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Re: Drone use in agriculture

Drones are a great tool for farmers and I believe we'll have a bigger uptake in areas that are still being defined. We are very interested in the very low flying  hover craft as our terrain in the Coastal areas really requires a lot more variance to reach the plants. Our "pecision Ag" element is how can data collection can be quickly integrated into action for the farmers..

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Senior Advisor

Re: UAS In Idaho

The FAA is certainly interested in the coexistence of manned and unmanned aerial systems.   Current FAA guidance is that unmanned systems will give way to manned aircraft.


"The proponents of the technology are not asking to operate in class G airspace we would be happy at 400 feet in VLOS!"


Per AIM:  Class G airspace (uncontrolled) is that portion of airspace that has not been designated as Class A, Class B, Class C, Class D, or Class E airspace.  UAS would be operating in Class G if they are not operating in one of the more restrictive classes.


I find it difficult ot believe that UAS operators are willing to restrict themselves to visual line of sight, but we'll see what the FAA has to say about that.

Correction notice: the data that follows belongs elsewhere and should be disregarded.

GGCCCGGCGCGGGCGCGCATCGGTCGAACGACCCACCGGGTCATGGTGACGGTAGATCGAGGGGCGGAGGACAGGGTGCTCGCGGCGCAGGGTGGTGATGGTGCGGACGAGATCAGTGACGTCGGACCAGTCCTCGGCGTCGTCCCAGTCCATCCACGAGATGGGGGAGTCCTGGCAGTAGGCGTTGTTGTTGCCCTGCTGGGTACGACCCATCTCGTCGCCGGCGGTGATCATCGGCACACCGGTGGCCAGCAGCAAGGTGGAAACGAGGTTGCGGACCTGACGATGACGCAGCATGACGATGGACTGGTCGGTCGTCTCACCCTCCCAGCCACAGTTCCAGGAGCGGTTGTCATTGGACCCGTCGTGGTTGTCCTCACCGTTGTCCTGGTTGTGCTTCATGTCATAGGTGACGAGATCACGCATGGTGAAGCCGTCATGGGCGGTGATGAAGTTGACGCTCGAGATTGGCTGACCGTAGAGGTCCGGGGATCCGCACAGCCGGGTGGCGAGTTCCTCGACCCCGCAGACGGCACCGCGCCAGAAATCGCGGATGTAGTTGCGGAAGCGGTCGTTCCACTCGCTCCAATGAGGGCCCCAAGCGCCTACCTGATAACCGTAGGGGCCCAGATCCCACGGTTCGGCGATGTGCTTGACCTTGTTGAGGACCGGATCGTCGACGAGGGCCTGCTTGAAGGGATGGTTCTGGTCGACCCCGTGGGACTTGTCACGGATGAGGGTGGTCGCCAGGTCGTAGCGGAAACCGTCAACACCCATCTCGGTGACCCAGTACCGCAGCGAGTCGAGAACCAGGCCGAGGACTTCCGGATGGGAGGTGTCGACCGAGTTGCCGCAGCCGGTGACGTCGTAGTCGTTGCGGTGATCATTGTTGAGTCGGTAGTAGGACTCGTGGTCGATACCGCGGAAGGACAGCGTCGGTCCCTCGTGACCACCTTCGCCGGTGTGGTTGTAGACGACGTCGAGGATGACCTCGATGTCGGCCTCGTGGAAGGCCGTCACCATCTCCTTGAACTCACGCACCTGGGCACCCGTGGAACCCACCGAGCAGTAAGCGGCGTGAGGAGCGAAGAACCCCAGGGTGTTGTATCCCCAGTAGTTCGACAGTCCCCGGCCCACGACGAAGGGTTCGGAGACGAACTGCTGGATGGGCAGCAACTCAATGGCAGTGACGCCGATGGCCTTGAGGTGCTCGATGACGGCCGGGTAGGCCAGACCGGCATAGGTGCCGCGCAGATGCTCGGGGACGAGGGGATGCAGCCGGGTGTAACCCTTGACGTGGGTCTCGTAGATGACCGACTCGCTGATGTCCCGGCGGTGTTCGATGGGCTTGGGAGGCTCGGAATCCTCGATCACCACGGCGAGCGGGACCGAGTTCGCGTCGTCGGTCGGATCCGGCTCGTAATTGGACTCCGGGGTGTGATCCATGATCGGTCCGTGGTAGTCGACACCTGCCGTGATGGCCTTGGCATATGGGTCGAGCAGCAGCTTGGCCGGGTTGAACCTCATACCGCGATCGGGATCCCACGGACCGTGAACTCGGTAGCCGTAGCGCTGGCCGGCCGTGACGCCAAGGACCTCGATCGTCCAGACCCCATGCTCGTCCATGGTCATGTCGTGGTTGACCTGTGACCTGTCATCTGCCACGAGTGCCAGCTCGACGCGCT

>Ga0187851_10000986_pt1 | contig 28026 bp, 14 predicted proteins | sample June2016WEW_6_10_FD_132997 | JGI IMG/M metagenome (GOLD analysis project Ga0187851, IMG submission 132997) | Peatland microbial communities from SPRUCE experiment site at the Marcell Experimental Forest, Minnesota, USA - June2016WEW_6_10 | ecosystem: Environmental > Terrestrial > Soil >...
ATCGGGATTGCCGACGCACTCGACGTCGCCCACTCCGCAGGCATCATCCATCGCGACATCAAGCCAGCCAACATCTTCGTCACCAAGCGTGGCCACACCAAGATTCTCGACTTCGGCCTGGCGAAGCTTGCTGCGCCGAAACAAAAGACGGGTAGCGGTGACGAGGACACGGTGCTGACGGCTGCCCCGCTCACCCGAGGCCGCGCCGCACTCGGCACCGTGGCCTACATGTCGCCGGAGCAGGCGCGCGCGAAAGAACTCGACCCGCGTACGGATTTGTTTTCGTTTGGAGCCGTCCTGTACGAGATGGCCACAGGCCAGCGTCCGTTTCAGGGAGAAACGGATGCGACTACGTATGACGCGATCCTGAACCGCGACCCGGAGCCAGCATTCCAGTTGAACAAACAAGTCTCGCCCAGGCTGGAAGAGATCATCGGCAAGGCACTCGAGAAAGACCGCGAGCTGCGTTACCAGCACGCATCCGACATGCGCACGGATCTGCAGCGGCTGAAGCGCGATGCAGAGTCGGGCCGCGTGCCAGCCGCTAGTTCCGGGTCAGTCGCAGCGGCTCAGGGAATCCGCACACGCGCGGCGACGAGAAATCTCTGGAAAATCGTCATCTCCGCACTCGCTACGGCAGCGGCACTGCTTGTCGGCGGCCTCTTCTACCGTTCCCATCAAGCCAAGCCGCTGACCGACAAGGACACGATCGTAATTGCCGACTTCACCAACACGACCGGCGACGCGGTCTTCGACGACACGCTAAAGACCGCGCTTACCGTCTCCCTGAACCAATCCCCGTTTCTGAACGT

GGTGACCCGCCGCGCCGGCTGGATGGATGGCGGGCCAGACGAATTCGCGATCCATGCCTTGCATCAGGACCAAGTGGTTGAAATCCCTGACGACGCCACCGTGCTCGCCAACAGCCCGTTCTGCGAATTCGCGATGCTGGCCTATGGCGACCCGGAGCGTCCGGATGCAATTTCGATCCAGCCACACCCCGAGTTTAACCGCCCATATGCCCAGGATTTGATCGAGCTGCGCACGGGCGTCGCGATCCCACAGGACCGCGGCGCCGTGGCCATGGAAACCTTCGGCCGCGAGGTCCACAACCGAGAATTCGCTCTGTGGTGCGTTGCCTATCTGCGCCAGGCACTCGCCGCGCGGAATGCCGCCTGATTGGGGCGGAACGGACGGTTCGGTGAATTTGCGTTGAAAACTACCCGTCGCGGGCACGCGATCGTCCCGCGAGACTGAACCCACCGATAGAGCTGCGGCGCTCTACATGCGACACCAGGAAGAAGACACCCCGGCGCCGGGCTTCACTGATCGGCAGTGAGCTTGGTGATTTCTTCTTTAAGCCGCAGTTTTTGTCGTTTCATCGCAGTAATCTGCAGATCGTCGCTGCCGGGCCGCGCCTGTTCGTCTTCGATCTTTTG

It seems that purveyors of UAS equipment to the public are saying that the gear is really only RC gear, so not subject to FAA commercial rules (not true) or that the FAA won't pay any attnetion to a few little UAS (not true) or that the FAA will eventually cave in to to public use and grant amnesty and a blanket license to UAS as the FCC did to CB.  Maybe.

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Re: Drone use in agriculture

  • Terrain, rock, tree, and obstacle mapping
  • Hybrid lifecycle charting
  • Chlorophyll damage detection
  • Ground cover profiling
  • Wind profile and wind shear assessment
  • Temperature and barometric pressure profiling
  • Spore, dust, pollen counts
  • Water quality assessments and survey
  • Methane, ammonia, and CO2 sensing
  • Trait assessment for breeding
  • Wireless data collection from ground sensors
  • Plant status tracking
  • Crop status (growing stage, yield estimates, etc.)
  • Precision Agriculture prescription data
  • Tiling/drainage evaluation and survey
  • Time-saving pre-assessment for field tasks
  • Oblique shots for de-tassel timing
  • Drainage estimates and topography
  • Planting evaluation and replanting requirements
  • Pathogen introduction and tracking + Weed levels

Organic Products Business Opportunities

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Senior Advisor

Re: Drone use in agriculture

UAS can do these things, but not all well and not all economically.  UAS are one tool, right now not a legal tool, and should be used where there is a  payoff.  They are not a panacea.  Just like precision ag, they will work very well for some and not well at all for others.

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